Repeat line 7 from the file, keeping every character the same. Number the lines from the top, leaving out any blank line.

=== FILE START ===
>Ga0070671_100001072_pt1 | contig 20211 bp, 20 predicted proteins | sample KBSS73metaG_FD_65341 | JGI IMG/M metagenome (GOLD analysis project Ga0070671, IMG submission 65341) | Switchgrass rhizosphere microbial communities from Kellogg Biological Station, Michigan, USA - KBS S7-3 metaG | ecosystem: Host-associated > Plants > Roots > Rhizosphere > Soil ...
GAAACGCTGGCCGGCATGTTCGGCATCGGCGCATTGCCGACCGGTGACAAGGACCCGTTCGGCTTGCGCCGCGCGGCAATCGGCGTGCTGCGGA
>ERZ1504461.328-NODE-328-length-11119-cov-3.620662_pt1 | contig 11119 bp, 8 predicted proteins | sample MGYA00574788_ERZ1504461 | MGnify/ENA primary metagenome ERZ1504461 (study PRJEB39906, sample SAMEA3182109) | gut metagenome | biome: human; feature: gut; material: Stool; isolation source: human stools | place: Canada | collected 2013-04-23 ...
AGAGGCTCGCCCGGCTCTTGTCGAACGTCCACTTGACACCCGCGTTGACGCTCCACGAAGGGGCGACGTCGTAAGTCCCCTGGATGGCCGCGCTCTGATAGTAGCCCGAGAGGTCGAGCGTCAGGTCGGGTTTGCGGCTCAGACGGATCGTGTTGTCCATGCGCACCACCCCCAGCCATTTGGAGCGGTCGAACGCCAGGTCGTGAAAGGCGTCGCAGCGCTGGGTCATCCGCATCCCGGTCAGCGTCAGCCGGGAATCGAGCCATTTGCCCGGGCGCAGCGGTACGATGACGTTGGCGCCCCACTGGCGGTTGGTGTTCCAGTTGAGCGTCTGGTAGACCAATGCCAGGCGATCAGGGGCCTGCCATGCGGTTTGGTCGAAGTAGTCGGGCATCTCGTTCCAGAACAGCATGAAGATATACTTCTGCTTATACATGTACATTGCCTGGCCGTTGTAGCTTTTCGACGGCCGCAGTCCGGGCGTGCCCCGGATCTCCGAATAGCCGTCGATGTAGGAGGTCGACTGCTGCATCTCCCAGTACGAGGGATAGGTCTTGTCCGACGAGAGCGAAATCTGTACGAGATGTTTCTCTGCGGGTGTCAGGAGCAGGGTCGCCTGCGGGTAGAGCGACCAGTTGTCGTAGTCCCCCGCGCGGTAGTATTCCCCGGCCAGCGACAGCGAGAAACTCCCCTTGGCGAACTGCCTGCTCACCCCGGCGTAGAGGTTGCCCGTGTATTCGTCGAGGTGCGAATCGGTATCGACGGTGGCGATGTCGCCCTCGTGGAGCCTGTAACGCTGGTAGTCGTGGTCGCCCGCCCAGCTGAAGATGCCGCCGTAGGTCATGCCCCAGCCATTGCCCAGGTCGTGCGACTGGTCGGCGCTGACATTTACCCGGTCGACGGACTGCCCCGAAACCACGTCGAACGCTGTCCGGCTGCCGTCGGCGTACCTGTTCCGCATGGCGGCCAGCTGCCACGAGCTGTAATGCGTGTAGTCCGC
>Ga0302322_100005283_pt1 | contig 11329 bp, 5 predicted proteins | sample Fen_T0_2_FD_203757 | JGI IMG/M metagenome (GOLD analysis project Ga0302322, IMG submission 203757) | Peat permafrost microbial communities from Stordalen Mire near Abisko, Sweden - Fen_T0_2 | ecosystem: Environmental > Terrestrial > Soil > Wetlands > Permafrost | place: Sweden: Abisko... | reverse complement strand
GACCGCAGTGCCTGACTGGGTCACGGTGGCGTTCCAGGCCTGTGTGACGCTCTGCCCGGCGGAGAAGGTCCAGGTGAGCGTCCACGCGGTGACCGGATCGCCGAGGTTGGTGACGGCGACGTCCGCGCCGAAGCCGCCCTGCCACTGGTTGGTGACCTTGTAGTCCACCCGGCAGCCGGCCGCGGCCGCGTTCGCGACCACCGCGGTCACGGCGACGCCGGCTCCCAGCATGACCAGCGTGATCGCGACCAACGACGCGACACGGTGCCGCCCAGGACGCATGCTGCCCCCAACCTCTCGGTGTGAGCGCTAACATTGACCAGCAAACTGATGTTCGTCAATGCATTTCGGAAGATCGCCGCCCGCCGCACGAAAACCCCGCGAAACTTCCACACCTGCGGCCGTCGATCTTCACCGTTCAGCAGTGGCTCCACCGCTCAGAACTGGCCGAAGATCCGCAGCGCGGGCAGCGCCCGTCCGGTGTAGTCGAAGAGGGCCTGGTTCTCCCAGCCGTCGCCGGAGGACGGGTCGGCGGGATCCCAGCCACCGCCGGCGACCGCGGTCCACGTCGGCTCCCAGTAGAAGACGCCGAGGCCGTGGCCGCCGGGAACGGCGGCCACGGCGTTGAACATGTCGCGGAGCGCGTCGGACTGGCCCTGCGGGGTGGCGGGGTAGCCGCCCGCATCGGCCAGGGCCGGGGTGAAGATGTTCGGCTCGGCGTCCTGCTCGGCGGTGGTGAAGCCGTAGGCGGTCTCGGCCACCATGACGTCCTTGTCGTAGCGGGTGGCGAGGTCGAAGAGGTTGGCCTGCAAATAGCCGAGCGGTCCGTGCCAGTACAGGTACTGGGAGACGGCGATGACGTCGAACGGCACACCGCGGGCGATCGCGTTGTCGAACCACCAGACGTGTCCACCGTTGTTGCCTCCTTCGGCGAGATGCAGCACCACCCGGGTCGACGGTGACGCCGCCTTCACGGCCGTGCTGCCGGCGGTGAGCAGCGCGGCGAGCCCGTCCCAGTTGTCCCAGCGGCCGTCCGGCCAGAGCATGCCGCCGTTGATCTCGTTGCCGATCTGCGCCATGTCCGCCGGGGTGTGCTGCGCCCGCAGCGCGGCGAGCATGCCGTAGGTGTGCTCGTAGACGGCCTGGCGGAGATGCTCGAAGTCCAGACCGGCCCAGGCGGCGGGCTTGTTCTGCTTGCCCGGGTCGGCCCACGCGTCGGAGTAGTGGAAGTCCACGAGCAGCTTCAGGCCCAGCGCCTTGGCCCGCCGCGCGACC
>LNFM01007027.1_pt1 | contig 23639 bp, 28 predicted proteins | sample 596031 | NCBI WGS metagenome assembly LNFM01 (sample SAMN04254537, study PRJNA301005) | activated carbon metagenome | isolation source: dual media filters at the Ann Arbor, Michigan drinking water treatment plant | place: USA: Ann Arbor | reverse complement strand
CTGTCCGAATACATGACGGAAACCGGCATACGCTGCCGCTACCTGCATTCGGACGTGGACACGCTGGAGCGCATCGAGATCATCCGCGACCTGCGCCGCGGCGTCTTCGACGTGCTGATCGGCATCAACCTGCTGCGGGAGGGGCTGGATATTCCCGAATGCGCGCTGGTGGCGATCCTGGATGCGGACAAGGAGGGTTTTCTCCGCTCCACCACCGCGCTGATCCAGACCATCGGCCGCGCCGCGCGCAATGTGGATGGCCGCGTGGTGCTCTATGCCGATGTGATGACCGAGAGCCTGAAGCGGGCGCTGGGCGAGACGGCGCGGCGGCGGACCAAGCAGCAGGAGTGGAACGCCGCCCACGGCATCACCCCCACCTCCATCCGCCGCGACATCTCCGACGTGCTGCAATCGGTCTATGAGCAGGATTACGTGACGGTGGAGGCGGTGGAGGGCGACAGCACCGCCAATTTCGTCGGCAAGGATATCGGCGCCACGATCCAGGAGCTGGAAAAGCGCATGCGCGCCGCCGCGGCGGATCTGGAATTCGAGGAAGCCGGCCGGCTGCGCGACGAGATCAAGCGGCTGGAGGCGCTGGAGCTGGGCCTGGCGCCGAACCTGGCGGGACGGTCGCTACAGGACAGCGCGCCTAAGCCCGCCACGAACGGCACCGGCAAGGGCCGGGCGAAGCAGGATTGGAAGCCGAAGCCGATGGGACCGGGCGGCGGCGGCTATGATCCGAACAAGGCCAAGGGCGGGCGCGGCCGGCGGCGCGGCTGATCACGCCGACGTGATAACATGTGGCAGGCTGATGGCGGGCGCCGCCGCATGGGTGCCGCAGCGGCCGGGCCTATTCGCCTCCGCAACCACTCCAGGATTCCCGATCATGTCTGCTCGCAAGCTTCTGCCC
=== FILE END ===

>LNFM01007027.1_pt1 | contig 23639 bp, 28 predicted proteins | sample 596031 | NCBI WGS metagenome assembly LNFM01 (sample SAMN04254537, study PRJNA301005) | activated carbon metagenome | isolation source: dual media filters at the Ann Arbor, Michigan drinking water treatment plant | place: USA: Ann Arbor | reverse complement strand